By the same token, maybe the U.S. government should correct an anomaly of the 20th Century, that is the semi-private status of its central bank. Indeed, the American Federal Reserve, is a semi-public and semi-private central bank organization that is as much responsible to large private banks as it is to the U.S. government and the population. This creates an unhealthy conflict of interests that is not fair to the American public. Indeed, the American practice of privatizing profits and socializing losses would be considered unacceptable in most other democracies.

What we are witnessing these days in the U.S. is a massive wealth transfer from taxpayers, savers and retirees to banks, their creditors and their managers. On the one hand, the Fed has pushed real interest rates deep into negative territory to help troubled banks, and, on the other hand, the American taxpayers have foot the bill for bailing out very large financial institutions.

I wonder what the two presidential camps, the Obama and the McCain camps, have to say about that! They both want to increase the federal deficit and add significantly to the already high national debt.

RODRIGUE TREMBLAY is a prominent Canadian-born economist with a Ph.D. from Stanford University. He is a former Woodrow Wilson fellow and a Ford International Fellow. He is now professor emeritus at the University of Montreal, after having occupied the positions of full professor of economics at the University of Montreal, president of the North American Economics and Finance Association, president of the Canadian Economics Society, and advisor to numerous organizations. From 1976 to 1979, he was minister of Industry and Commerce in the Quebec government. He is presently vice-president of the International Association of French-speaking Economists.

Professor Tremblay has written 25 books dealing with economics and finance, some also tackling moral and political issues. Dr. Tremblay has traveled extensively in Europe, in the Middle-East, in North Africa and in sub-Sahara Africa.


The Crash of Western Capitalist Civilization?
By Richard_C_Cook

15/09/08 "ICH" -- - “Train-wreck” doesn't even begin to describe what is starting to happen to the U.S. today with the financial crisis, an onrushing depression, and the failure of George W. Bush's war policy as he is faced down by Iran and the Russian bear.

But in an even broader sense, the West, as a civilization, after a century of world war and the utter failure of global finance capitalism, may have reached its limits.

Those with a vested interest in the status quo dismiss any suggestion that something is wrong. This includes Donald Luskin, author of an article in the Washington Post on Sunday, September 14, titled: “A Nation of Exaggerators: Quit Doling Out That Bad Economy Line.”

Luskin writes, “The relentless drumbeat of pessimism in the media and on the campaign trail” is “a virus.”

He continues: “Sure, there are trouble spots in the economy, as the government takeover of mortgage giants Fannie Mae and Freddie Mac, and jitters about Wall Street firm Lehman Brothers, amply demonstrate. And unemployment figures are up a bit, too. None of this, however, is cause for depression -- or exaggerated Depression comparisons.”

Continue reading, and you find out who Luskin is: a campaign adviser to John McCain.

We know that “where you stand depends on where you sit”—and who pays you for advice. So is a catastrophic meltdown coming?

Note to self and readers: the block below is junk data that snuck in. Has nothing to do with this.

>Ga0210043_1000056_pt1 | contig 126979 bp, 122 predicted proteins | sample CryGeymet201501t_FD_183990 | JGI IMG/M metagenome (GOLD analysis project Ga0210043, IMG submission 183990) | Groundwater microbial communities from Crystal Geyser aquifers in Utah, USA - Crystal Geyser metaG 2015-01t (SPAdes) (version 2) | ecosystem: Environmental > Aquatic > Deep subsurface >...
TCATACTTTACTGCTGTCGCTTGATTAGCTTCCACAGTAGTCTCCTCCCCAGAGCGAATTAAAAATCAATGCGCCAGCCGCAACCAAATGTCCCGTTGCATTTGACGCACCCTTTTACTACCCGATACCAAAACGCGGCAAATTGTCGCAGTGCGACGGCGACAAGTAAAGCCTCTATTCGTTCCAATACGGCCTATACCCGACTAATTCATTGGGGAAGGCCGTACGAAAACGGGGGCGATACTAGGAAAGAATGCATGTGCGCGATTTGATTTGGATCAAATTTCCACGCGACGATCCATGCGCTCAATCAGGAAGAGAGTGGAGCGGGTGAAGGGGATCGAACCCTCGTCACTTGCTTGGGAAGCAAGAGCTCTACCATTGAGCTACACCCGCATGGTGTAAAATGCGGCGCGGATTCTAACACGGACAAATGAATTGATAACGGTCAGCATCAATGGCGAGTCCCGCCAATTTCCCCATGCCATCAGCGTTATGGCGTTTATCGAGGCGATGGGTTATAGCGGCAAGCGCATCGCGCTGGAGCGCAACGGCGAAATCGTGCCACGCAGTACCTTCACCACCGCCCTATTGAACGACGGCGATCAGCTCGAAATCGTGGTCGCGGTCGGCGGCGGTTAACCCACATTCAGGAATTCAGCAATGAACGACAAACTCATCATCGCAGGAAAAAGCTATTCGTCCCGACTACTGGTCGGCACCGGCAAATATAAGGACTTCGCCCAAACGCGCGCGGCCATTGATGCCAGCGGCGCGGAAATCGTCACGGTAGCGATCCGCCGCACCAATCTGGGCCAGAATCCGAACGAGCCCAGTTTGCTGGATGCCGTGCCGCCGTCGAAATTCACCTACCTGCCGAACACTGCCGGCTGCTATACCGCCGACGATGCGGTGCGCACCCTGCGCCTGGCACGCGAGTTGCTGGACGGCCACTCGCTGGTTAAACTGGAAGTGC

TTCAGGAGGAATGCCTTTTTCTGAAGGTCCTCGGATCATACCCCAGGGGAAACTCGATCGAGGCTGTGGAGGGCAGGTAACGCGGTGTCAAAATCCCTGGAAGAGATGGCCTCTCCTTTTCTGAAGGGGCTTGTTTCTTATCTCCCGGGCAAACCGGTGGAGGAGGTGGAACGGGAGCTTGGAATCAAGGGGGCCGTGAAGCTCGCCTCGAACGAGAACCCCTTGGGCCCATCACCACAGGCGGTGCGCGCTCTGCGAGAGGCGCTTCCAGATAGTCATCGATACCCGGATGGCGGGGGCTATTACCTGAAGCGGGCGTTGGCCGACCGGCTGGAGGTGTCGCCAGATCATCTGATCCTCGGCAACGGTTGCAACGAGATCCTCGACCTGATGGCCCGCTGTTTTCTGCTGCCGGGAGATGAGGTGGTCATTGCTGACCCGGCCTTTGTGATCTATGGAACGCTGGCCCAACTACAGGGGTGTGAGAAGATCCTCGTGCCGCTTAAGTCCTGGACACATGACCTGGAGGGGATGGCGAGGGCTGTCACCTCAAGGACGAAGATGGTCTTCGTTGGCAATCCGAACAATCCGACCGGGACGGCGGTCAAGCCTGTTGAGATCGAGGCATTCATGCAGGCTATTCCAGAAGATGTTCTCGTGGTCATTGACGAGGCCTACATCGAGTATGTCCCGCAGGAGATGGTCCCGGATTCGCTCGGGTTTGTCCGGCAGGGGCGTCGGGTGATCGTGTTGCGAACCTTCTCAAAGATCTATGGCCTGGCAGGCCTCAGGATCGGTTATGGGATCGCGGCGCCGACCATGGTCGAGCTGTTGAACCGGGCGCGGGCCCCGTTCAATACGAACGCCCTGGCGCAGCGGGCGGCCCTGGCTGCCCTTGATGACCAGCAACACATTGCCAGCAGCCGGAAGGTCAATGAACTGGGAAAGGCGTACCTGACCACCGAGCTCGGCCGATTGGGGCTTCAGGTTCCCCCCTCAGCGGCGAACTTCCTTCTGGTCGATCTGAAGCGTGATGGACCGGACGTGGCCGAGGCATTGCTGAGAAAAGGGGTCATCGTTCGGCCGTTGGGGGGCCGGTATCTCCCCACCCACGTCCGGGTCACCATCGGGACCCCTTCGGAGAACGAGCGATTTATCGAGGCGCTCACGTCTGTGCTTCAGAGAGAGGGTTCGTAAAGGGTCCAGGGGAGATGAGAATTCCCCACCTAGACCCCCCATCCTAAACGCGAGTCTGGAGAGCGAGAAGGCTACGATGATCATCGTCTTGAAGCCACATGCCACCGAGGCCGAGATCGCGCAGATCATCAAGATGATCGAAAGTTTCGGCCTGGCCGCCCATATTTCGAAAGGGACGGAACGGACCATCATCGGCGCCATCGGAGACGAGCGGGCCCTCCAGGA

If so, probably a majority of the people in the world are thinking: “Serves them right.” For the last 500 years, the West has been striding across the globe, armed to the teeth with firearms, warships, bombers, and—more recently—depleted uranium, enforcing the “white man's burden” by enslaving nations and peoples and confiscating everything of value—ranging from art objects to gold to oil—that can be carried away.

The financiers behind it all have also used the diabolically clever practice of creating money “out of thin air” to put the natives everywhere into debt, and, when that has proven insufficient, of doing the same to their own populations.

All this is rationalized by various brands of racism, cultural superiority, social Darwinism, historical determinism, “dominion of the Elect,” “God's chosen people,” etc. Or, simply, “might makes right.”

Some call it “The New World Order.”

So today, we Americans, denizens of the “land of the free and the home of the brave,” victors in two world wars, bearers of “democracy” to Afghanistan and Iraq, allies of the brave Israelis who hold high the banner of Judeo-Christian values among the ungrateful Palestinians—well, we Americans owe our own bankers almost $70 trillion at most recent count. With the government takeover of Fannie Mae and Freddie Mac, we owe holders of bad housing loans, including the governments of China, Korea, and Japan, another few trillion.

The bluster of Kissinger, Brzezinski, the Kristols, the Christian fundamentalists, and their paid-off politicians and media millionaires notwithstanding, America—indeed, the entire West—has been found out, perhaps even checkmated on the world stage.

The Bush/Cheney wars in Afghanistan and Iraq have blackened America's name forever. Iran has called our bluff. In Israel the gap between rich and poor is increasing as much as in the U.S. According to an article by Ian S. Lustick, the Palestinians have stood up to the Israelis to the point where more Jews are emigrating from that country than are moving in, and where those who remain are increasingly huddling around Tel Aviv as a safe haven. (Ian S. Lustick, “Abandoning the Iron Wall: ‘Israel and the Middle Eastern Muck',” Middle East Policy , Vo. XV, No. 3, Fall 2008.)